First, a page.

The robot moves at human speeds, and can be used to patrol the place at night to some degree, check on an elderly person, or help you keep an eye on your stuff while you’re away.

astro

Robot guard dog checks the house, or one floor of your house … The Astro. Source: Amazon. Click to enlarge

The robot sports a 42-inch periscope camera that can be raised as needed and used to, say, check if a stove is shut off.

Like the Echo Show 15, the robot also uses computer vision to recognize faces and load personalization features. It can also interface with Amazon’s Ring home security systems and be controlled remotely via a phone app. It’s driven by two Qualcomm QCS605 system-on-chips, one Qualcomm SDA660, and the earlier AZ1 component.

“Astro will get smarter and more capable over time,” Dave Limp, senior vice president at Amazon, promised during a webcast.

Astro will be priced at $1,499.99, and has an introductory price at $999. Users can sign up to request an invite to buy it. Amazon plans to start shipping the device later this year.

And the rest

For those that want a mobile camera that can handle stairs, Amazon also shared more details about its Always Home Cam, teased last year as a security drone with a camera that can fly around the house. It will ship soon starting at $249.99, and users can sign up for an invite to receive the product early, which you can see in action below.

Youtube Video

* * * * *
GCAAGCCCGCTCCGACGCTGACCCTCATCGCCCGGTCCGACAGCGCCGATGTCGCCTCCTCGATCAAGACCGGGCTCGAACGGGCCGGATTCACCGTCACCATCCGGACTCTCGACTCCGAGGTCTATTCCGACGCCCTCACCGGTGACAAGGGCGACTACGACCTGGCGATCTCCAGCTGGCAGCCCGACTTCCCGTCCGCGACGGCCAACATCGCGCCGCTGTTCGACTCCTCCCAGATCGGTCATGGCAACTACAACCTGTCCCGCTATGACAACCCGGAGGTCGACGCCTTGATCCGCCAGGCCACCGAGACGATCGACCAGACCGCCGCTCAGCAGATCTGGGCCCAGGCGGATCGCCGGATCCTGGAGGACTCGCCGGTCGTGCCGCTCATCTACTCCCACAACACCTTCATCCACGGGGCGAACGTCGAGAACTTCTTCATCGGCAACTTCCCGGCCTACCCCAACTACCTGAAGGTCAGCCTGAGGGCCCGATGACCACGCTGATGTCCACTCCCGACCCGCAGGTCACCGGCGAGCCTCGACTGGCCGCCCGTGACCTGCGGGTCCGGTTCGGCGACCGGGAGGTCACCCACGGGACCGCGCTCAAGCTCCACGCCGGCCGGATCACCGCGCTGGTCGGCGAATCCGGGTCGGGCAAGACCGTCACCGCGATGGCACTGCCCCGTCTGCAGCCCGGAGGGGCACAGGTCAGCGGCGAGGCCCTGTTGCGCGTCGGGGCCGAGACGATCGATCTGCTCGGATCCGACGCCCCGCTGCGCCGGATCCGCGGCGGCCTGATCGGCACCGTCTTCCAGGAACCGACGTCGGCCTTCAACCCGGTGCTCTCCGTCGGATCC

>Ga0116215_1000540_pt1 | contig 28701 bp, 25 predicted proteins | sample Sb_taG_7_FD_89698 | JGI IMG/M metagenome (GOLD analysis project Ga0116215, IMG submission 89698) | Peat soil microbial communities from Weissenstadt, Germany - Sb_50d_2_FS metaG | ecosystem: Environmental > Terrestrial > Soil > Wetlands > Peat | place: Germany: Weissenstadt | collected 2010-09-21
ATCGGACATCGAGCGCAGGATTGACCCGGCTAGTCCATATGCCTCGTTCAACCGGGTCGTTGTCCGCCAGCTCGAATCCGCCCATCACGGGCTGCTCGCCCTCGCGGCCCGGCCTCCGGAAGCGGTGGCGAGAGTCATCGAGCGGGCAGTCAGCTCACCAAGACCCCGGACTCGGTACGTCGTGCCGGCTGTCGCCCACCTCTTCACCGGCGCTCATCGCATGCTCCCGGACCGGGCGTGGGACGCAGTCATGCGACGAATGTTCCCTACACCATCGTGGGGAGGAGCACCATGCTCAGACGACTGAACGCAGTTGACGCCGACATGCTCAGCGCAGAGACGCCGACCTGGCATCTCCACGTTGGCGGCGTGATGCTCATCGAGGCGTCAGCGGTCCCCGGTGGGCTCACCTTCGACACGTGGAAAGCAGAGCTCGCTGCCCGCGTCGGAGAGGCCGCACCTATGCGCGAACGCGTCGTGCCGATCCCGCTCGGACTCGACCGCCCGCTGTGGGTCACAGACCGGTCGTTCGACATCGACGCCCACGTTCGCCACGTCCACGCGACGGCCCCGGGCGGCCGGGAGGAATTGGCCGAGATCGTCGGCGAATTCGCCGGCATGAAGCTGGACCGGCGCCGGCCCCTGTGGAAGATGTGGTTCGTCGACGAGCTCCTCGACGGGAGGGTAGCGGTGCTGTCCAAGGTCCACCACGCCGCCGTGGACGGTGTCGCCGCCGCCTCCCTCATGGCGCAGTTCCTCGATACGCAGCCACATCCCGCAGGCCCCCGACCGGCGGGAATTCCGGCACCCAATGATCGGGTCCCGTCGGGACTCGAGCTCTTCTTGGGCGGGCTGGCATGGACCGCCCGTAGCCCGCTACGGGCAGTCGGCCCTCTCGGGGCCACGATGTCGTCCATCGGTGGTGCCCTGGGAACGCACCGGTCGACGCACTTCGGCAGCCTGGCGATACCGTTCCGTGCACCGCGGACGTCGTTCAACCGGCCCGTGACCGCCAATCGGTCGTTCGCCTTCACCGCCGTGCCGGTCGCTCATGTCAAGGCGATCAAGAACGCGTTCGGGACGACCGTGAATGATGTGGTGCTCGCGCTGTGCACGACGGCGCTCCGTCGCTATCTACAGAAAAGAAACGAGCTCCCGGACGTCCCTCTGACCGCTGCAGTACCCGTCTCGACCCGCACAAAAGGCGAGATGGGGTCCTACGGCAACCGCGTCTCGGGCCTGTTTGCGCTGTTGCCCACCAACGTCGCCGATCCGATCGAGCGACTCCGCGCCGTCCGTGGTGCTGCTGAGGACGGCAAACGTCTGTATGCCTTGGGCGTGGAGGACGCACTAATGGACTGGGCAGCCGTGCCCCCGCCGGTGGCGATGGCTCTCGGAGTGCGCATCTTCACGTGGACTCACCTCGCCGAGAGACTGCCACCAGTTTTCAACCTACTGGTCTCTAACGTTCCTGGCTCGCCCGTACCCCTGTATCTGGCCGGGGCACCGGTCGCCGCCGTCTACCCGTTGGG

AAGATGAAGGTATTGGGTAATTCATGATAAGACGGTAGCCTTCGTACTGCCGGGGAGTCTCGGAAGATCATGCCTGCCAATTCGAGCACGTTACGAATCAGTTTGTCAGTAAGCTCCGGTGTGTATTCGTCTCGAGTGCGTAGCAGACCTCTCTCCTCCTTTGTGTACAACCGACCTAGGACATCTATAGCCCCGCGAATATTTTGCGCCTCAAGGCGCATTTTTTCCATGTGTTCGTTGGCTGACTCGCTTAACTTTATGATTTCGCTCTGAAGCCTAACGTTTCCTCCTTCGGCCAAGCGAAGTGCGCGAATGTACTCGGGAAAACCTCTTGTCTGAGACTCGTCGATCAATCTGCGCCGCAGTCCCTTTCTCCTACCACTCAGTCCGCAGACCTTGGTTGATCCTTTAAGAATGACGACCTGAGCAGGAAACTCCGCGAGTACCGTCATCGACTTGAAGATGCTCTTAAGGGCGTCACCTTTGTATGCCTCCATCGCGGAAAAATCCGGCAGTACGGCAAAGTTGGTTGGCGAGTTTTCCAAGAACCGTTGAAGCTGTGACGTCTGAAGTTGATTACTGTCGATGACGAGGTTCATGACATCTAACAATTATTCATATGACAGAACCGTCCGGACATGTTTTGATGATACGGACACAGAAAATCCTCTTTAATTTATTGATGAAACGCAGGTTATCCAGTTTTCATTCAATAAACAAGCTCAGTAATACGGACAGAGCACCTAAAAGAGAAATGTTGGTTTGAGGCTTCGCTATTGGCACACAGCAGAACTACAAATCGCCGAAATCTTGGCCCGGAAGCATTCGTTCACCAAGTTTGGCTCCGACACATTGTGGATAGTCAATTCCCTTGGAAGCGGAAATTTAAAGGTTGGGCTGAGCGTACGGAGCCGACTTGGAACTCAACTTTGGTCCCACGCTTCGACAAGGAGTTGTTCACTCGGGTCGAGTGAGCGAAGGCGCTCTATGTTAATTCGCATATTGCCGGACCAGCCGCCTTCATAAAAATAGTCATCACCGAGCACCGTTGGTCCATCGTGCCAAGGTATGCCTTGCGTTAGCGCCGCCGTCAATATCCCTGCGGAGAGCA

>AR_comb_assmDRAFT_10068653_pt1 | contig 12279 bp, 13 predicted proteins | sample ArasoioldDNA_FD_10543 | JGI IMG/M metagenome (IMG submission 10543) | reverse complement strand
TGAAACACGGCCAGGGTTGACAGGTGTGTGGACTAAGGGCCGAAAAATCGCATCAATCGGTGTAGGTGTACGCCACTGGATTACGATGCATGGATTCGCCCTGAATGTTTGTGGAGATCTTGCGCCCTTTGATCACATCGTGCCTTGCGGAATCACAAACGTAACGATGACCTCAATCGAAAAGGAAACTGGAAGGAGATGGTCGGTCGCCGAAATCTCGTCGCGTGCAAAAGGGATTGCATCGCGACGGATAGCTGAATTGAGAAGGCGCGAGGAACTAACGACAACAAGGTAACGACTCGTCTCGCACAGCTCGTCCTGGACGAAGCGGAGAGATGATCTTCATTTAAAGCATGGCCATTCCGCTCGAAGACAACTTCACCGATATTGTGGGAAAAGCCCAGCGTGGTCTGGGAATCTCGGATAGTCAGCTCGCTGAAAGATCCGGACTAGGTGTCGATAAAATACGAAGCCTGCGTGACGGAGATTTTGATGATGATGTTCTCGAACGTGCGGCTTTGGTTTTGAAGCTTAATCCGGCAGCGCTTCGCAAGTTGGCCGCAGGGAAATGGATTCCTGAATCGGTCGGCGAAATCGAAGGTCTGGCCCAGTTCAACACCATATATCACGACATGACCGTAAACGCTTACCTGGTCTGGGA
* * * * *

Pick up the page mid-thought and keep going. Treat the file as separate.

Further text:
Amazon also announced other devices including the Amazon Glow, a $249.99 gadget with an eight-inch screen and a 19-inch flatboard on which kids can remotely play games and learn.

The Halo View is a fitness band that can display health metrics and workout tracking, and is priced starting at $79.99.

The internet giant also announced new Ring products, including Ring Alarm Pro, an alarm system that tries to protect against break-ins, and has a built in Eero Wi-Fi router that can provide backup internet connectivity via the cellular network.

All major hardware makers, including Amazon, Microsoft, Intel, and Google are developing AI chips for different applications. Expect to see more of this stuff in the run up to Christmas. ®

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Chinese could hack data for future quantum decryption, report warns | Hacking

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Chinese hackers could target heavily encrypted datasets such as weapon designs or details of undercover intelligence officers with a view to unlocking them at a later date when quantum computing makes decryption possible, a report warns.